Have you ever wanted to travel around and explore the Champaign region of Eastern France? I hadn’t really thought about it much, but thoroughly enjoyed the experience. Marysia suggested driving the Champaign route following the little signs that the locals had put up along the road. Each winery offered samplings of their champaign, but sadly we travelled during the holiday season, and also midday which is siesta time…far too hot to be out working. But we did find one open that had the most amazing gardens. Here we were sitting drinking Champaign, eating crackers, cheese and cherry tomatoes like we didn’t have a care in the world…or another place to be at! Sheer luxury!
But the next stop had to be Paris..we were booked into our Hotel for three nights…and we were really looking forward to being in Paris! The earlier we arrived the better. It meant that we could start exploring and make the most of our time there. So having been to Paris before I knew a little of the Paris Metro.
The Paris Métro or Métropolitain (French: Métro de Paris) is a rapid transit system that operates in Paris, France. A symbol of the city, it is noted for its density within the city limits and its uniform architecture influenced by Art Nouveau. The network is mostly underground and runs to 214 km (133 mi) in length. It has 303 stations, of which 62 facilitate transfer to another line.
Paris’s is the second busiest metro system in Europe, after Moscow. It carries 4.5 million passengers a day, and an annual total of 1.479 billion (2009). And we managed to be included in that large number of people for three days. Daniel parked his car outside the cute Hotel that we were staying in and all our travel while in Paris was by the Metro system. Yes we squashed into the carriages and sometimes managed to find a seat. We were entertained by buskers who used the travel time and closed doors to try to earn income from the unsuspecting travellers. It was easy to think that they were just singing because they were filling in time while travelling…but after the song along came the upside down hat and the request for money. Actually some were very entertaining, and quite good singers, although we did wonder if they were lipsyncing.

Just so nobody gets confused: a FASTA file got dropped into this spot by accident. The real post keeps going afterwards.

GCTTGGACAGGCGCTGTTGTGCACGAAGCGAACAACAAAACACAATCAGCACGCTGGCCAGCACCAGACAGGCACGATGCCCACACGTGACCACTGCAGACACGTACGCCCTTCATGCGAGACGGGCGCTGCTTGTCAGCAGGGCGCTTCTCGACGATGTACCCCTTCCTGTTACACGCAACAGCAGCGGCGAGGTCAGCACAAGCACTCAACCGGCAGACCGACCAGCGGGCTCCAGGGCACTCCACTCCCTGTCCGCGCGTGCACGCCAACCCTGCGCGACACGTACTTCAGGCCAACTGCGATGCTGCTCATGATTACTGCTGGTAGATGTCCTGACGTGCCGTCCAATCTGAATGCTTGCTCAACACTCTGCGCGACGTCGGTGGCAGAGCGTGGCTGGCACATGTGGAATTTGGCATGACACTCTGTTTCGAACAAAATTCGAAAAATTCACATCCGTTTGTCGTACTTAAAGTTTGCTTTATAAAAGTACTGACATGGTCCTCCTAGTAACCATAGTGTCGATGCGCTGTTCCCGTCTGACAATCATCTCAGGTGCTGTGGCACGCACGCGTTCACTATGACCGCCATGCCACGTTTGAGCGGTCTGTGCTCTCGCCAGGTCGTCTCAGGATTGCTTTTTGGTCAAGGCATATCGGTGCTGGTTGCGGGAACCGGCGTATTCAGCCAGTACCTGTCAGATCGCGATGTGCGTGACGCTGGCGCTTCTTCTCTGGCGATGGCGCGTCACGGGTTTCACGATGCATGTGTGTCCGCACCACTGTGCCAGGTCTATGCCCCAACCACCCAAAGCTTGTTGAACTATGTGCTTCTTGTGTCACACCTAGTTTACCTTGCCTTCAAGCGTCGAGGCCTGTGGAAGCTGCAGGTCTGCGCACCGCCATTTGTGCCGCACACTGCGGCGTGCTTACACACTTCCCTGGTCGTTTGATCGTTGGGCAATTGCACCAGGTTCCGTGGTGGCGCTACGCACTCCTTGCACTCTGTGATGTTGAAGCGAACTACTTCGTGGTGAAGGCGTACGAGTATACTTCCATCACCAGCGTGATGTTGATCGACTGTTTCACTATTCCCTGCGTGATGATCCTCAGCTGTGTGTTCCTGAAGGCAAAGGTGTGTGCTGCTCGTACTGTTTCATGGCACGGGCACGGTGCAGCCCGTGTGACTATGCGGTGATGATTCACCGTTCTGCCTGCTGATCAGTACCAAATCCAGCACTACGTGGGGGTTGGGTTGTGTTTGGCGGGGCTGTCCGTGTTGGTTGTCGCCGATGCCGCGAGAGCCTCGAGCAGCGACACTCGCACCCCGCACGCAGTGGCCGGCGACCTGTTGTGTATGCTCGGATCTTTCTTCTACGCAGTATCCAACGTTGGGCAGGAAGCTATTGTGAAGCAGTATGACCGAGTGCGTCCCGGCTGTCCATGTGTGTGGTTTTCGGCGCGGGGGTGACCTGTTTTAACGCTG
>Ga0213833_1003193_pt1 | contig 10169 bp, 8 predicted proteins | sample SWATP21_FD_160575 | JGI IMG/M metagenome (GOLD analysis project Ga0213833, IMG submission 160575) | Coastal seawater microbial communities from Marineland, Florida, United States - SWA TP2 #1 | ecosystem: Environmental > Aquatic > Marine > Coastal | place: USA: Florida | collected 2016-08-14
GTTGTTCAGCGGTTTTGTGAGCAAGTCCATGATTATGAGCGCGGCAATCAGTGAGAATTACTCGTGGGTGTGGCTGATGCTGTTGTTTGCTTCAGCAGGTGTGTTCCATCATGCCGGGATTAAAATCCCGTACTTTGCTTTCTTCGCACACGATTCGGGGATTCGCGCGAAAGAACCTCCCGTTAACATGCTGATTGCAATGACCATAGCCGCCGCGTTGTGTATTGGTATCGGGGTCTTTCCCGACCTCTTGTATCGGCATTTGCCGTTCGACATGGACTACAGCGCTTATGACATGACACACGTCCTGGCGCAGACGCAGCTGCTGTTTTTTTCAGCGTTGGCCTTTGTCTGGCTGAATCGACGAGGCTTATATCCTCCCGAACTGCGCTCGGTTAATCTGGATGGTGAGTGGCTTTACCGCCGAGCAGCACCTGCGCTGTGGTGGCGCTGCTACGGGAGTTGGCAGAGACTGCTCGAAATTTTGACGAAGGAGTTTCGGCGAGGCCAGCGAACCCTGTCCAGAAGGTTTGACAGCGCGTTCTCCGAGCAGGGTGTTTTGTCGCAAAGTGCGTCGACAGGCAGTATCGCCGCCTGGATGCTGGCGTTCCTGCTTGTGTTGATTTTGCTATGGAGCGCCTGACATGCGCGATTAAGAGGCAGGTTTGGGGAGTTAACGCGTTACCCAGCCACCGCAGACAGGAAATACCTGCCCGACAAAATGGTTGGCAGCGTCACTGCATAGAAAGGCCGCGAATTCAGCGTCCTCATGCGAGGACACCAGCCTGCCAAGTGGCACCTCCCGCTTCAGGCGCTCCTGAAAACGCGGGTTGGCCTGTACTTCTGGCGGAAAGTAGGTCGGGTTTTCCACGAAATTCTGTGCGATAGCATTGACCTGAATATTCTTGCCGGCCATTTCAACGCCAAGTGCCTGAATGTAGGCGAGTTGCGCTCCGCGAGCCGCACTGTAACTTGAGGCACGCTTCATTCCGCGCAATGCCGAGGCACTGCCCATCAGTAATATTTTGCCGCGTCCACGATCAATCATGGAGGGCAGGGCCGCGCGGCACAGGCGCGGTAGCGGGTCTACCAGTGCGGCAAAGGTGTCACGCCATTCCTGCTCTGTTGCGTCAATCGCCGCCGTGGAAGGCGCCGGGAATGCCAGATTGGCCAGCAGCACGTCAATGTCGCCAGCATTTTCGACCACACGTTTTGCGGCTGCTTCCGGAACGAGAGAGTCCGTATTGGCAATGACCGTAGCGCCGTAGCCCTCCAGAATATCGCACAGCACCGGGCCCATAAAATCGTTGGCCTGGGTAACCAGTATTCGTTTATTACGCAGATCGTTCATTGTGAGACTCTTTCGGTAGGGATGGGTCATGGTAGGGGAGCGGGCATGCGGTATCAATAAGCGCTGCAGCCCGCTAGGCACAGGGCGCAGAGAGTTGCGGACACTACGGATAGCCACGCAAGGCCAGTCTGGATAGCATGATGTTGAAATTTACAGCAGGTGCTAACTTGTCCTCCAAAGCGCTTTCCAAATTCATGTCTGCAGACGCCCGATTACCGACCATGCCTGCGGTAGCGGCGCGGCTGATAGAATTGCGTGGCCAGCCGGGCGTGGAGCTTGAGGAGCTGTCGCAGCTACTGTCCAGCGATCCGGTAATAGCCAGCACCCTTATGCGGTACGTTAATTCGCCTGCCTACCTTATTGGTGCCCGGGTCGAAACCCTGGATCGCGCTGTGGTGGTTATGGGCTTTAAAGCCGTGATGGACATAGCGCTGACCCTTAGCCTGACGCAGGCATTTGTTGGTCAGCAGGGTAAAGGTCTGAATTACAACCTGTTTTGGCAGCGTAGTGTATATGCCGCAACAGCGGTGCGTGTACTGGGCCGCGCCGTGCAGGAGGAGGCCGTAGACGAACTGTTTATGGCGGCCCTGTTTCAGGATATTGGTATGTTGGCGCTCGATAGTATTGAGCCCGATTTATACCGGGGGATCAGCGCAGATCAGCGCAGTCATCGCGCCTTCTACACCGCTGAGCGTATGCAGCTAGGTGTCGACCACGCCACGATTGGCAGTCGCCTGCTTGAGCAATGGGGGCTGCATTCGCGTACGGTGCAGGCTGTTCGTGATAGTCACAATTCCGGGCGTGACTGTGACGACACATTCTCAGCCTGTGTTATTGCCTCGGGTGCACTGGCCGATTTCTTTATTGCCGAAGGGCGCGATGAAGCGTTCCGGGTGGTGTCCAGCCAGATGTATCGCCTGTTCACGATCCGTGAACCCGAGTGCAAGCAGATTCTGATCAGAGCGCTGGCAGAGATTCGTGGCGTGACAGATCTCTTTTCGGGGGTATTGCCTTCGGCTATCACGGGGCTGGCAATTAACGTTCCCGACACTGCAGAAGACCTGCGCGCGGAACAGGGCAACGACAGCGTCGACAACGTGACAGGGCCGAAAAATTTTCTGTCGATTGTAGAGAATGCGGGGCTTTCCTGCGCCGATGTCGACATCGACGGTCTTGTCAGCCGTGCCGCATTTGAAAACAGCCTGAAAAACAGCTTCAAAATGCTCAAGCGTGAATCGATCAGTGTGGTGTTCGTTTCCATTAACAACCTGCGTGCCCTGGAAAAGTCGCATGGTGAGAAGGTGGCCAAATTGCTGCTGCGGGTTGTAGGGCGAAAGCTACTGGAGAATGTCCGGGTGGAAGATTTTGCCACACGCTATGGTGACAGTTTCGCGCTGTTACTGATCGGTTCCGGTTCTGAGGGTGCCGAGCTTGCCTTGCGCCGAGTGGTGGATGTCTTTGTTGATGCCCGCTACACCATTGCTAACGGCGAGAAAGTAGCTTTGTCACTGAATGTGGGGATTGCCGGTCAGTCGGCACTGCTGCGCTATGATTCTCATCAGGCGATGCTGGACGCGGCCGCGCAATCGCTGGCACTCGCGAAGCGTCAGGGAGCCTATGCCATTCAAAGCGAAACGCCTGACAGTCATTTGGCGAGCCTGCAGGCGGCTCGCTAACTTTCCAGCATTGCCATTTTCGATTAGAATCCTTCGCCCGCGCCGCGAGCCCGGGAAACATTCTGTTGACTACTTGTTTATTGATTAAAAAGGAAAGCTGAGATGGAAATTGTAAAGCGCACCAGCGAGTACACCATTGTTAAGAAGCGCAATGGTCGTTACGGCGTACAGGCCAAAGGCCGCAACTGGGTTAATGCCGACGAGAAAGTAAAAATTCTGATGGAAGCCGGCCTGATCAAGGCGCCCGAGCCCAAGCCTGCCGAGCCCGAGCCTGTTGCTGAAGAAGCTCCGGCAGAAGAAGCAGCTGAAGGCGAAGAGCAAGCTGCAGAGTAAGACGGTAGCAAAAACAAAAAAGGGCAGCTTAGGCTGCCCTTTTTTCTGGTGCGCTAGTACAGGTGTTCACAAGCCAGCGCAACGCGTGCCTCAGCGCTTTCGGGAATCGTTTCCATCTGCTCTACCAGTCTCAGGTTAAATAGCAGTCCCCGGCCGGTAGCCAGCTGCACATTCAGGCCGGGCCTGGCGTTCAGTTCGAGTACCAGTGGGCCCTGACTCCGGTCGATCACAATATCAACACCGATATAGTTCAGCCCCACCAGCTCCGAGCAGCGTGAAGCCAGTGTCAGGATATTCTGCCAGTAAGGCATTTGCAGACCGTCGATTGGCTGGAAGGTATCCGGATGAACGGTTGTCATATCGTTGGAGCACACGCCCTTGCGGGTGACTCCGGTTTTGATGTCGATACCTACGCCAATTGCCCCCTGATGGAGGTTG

The Métro introduced newer trains to allow higher traffic, but further improvements have been limited by the design of the network and in particular the short distances between stations. We were quite amazed with the train carriages that had car tyres as wheels. They seemed to be faster that the old steel wheels and actually looked rather odd. Anyway travel by Metro was a very good way of getting around and we managed to get to where we wanted to go without too much trouble.
Our first place to go to was the Eiffel tower. Marysia had been up the tower several times so it was a great opportunity for her to go shopping. We couldn’t get fast entry tickets from out Hotel so it was line up in the queue for nearly 2 hours for us! But really it is well worth it. You take two lifts to get to the top. Viewing platforms from both lift exits…but the best is the top (goes without saying really) And we were there at the perfect time, as the sun was going down. Made our photos look even better with the evening glow of the sinking sun shining over the city. We stayed up the top as long as possible. It was crowded. Thank God it is stable!
Coming down we took the Metro to the Arc de Triomphe, our meeting place with Marysia. To drive around the Arc de Triomphe, a grand traffic circle where a dozen boulevards converge on this mightiest of triumphal arches, is a courageous thing to do. In the mid-19th century, Baron Haussmann set out to make Paris the grandest city in Europe. The 12 arterials that radiate from the Arc de Triomphe were part of his master plan: the creation of a series of major boulevards, intersecting at diagonals with monuments as centerpieces (such as the Arc de Triomphe). If there is an accident here, each driver is considered equally at fault. This is the only place in Paris where the accidents are not judged. No matter what the circumstances, insurance companies split the costs fifty-fifty. In Paris, a good driver gets only scratches, not dents. Daniel drove around it on our way out of Paris….actually he drove around it twice!
We viewed the Arc and then had a lovely meal together before taking the Metro back home to our Hotel and settling in for a well deserved nights sleep….we were worn out!